On This Day In Photos: September 19 1952 – US Immigration Bars Charlie Chaplin

ON This Day in Photos: September 19, 1952: US Immigration bars Charlie Chaplin.

In 1952, Carlie Chaplin left the United States for a trip to his native London. He was on the Queen Elizabeth with his wife and four children. While he was away, FBI Director J. Edgar Hoover revoked Chaplin’s re-entry permit. Chaplin’s left-wing political leanings were frowned upon. Hoover ordered that Chaplin be investigated by the Immigration Services. If he returned he was to be held “for hearings”.

Chaplin was a foreigner who, under law, could be denied admission to the US on the grounds of “moral turpitude” and “political affiliations”.

(In 1918, when he was 28, he married Mildred Harris, a 16-year-old, whom he then divorced two years later. In 1924 he fell in love with 16-year-old Lita Grey and married her when she became pregnant with two sons. He bitterly divorced her in 1927.)

America was in thrall to Senator Joseph McCarthy and the House Un-American Activities Committee. In 1948, Chaplin has refused to cooperate before the committee. He was blacklisted by Hollywood film studios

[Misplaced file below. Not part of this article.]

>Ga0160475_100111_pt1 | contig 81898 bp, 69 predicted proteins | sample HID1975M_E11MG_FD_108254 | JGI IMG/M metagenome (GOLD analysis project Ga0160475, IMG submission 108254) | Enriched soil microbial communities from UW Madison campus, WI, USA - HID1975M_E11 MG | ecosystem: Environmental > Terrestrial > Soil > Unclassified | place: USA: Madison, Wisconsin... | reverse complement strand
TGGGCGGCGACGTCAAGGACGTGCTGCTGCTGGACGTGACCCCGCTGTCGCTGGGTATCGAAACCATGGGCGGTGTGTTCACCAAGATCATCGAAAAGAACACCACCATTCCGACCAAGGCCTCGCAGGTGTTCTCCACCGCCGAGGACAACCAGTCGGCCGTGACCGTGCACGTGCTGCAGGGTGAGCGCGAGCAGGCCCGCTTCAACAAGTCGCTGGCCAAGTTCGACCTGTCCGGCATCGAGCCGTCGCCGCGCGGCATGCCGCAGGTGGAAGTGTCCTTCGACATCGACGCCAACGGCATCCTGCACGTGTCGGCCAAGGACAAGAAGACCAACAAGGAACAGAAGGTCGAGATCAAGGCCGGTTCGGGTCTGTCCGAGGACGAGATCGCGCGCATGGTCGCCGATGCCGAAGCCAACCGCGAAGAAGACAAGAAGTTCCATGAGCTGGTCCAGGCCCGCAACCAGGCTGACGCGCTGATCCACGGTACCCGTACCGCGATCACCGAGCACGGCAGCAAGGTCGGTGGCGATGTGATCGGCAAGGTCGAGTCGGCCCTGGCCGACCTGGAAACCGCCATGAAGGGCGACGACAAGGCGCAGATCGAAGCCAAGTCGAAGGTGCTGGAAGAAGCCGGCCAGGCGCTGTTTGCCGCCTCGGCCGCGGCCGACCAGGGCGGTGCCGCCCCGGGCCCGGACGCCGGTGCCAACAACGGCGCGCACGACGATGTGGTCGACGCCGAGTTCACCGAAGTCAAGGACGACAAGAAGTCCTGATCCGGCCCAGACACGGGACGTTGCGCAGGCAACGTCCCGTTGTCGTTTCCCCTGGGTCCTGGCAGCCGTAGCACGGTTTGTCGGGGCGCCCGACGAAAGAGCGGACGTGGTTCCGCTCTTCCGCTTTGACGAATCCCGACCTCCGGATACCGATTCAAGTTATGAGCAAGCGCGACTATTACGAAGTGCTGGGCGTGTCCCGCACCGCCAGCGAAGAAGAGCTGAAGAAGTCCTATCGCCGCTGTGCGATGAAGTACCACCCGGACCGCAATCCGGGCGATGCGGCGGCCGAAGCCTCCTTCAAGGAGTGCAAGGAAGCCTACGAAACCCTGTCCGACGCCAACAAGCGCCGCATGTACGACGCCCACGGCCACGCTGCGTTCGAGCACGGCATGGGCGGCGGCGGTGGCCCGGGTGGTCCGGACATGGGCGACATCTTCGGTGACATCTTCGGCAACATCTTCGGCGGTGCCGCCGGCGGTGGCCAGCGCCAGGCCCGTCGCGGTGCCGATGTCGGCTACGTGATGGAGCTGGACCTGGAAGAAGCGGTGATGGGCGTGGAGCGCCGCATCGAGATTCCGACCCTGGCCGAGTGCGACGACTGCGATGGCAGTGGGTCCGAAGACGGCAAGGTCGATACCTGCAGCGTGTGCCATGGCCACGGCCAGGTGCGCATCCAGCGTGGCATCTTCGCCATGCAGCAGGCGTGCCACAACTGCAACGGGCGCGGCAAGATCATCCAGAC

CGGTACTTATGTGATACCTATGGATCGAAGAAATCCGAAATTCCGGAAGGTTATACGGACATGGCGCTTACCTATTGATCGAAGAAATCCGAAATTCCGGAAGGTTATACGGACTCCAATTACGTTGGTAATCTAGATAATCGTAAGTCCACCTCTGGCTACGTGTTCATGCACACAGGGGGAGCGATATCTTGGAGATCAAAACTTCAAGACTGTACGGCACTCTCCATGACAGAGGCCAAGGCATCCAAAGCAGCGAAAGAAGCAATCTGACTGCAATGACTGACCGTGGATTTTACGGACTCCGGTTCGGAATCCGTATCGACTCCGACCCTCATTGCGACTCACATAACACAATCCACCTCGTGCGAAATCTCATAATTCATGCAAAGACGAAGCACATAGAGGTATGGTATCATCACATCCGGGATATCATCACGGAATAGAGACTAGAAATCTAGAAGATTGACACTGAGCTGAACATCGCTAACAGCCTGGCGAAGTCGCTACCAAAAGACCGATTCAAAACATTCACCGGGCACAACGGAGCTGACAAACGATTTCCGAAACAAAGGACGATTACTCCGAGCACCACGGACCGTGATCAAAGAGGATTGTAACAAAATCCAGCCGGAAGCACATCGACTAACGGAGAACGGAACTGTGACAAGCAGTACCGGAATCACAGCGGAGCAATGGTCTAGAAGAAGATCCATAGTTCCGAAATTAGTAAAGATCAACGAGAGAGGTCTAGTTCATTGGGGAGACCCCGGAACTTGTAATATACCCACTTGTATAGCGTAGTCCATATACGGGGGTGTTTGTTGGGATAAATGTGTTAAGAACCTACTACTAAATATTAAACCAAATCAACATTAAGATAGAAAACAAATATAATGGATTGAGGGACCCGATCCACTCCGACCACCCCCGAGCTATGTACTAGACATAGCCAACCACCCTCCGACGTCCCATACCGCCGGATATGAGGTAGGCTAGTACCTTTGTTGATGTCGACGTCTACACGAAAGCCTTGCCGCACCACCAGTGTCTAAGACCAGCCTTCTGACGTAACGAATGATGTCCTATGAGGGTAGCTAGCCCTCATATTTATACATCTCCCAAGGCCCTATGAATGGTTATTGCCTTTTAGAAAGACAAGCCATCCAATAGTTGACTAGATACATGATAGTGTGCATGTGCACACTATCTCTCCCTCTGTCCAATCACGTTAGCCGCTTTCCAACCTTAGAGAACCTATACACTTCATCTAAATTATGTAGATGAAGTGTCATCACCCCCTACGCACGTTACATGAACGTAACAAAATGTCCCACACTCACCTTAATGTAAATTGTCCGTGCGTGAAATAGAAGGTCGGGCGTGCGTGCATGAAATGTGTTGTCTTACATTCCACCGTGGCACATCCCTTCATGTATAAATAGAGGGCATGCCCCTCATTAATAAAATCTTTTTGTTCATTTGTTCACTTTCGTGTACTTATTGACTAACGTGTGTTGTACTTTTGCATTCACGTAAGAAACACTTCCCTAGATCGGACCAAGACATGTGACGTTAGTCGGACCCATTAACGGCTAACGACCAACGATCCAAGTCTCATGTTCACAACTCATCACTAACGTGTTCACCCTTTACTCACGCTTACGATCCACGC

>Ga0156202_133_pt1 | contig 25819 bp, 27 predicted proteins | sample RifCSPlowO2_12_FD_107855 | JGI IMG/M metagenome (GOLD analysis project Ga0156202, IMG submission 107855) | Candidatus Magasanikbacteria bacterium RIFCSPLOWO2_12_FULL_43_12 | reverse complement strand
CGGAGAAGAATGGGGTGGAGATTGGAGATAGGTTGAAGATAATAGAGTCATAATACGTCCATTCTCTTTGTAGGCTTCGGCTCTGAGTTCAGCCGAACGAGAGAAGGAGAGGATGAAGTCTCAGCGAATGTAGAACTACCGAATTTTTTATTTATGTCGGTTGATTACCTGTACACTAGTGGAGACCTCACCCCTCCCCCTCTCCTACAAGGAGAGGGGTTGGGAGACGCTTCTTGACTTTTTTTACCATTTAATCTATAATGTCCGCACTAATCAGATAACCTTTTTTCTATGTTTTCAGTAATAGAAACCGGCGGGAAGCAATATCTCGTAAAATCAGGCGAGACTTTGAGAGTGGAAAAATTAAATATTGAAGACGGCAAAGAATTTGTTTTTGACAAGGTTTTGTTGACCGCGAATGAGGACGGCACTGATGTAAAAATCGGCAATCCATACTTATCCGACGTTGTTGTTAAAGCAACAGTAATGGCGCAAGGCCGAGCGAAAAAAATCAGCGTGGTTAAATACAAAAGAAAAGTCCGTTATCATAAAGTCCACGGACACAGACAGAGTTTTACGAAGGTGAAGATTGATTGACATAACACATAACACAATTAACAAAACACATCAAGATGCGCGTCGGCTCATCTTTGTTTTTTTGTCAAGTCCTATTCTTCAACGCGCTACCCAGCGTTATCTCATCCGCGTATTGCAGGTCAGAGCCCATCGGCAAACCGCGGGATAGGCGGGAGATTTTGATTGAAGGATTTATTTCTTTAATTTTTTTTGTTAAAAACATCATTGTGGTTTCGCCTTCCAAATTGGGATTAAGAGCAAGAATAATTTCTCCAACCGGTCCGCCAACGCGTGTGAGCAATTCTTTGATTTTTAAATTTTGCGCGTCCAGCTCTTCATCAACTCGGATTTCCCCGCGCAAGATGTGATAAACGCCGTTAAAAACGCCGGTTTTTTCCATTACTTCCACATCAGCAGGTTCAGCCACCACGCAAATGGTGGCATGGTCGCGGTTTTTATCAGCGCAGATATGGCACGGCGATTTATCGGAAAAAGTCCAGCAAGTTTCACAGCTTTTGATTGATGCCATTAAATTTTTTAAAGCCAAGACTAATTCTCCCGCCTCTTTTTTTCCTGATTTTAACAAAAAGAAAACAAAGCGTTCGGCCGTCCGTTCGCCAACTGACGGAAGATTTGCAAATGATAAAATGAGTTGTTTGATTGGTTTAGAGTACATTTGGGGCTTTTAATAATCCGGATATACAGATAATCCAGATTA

Said Chaplin:

“Since the end of the last world war, I have been the object of lies and propaganda by powerful reactionary groups who, by their influence and by the aid of America’s yellow press, have created an unhealthy atmosphere in which liberal-minded individuals can be singled out and persecuted. Under these conditions I find it virtually impossible to continue my motion-picture work, and I have therefore given up my residence in the United States.”

Chaplin made his home in Vevey, Switzerland. He returned to the United States in April 1972, with his wife, to receive an Honorary Oscar. In 1975, he was knighted by the Queen.

After his death, Charlie Chaplin’s body was stolen from his grave and was missing for 11 weeks, until it was recovered in May 1978.

These photos are incredible. If you want to see just the photos without the copy, go here:

[imagebrowser id=3443]

Would you like to support Flashbak?

Please consider making a donation to our site. We don't want to rely on ads to bring you the best of visual culture. You can also support us by signing up to our Mailing List. And you can also follow us on Facebook, Instagram and Twitter. For great art and culture delivered to your door, visit our shop.